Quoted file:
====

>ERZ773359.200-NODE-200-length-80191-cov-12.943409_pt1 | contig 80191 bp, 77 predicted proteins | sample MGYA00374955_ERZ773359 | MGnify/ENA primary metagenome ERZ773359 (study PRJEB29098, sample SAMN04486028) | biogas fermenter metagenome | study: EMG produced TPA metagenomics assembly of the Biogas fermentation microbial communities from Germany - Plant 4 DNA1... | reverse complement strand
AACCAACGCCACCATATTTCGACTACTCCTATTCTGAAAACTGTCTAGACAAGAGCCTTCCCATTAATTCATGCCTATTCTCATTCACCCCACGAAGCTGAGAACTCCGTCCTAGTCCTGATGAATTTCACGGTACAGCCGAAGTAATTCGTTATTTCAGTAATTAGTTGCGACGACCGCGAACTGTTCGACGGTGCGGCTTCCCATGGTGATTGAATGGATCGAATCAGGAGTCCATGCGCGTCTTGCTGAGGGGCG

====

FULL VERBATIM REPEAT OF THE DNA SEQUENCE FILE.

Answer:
>ERZ773359.200-NODE-200-length-80191-cov-12.943409_pt1 | contig 80191 bp, 77 predicted proteins | sample MGYA00374955_ERZ773359 | MGnify/ENA primary metagenome ERZ773359 (study PRJEB29098, sample SAMN04486028) | biogas fermenter metagenome | study: EMG produced TPA metagenomics assembly of the Biogas fermentation microbial communities from Germany - Plant 4 DNA1... | reverse complement strand
AACCAACGCCACCATATTTCGACTACTCCTATTCTGAAAACTGTCTAGACAAGAGCCTTCCCATTAATTCATGCCTATTCTCATTCACCCCACGAAGCTGAGAACTCCGTCCTAGTCCTGATGAATTTCACGGTACAGCCGAAGTAATTCGTTATTTCAGTAATTAGTTGCGACGACCGCGAACTGTTCGACGGTGCGGCTTCCCATGGTGATTGAATGGATCGAATCAGGAGTCCATGCGCGTCTTGCTGAGGGGCG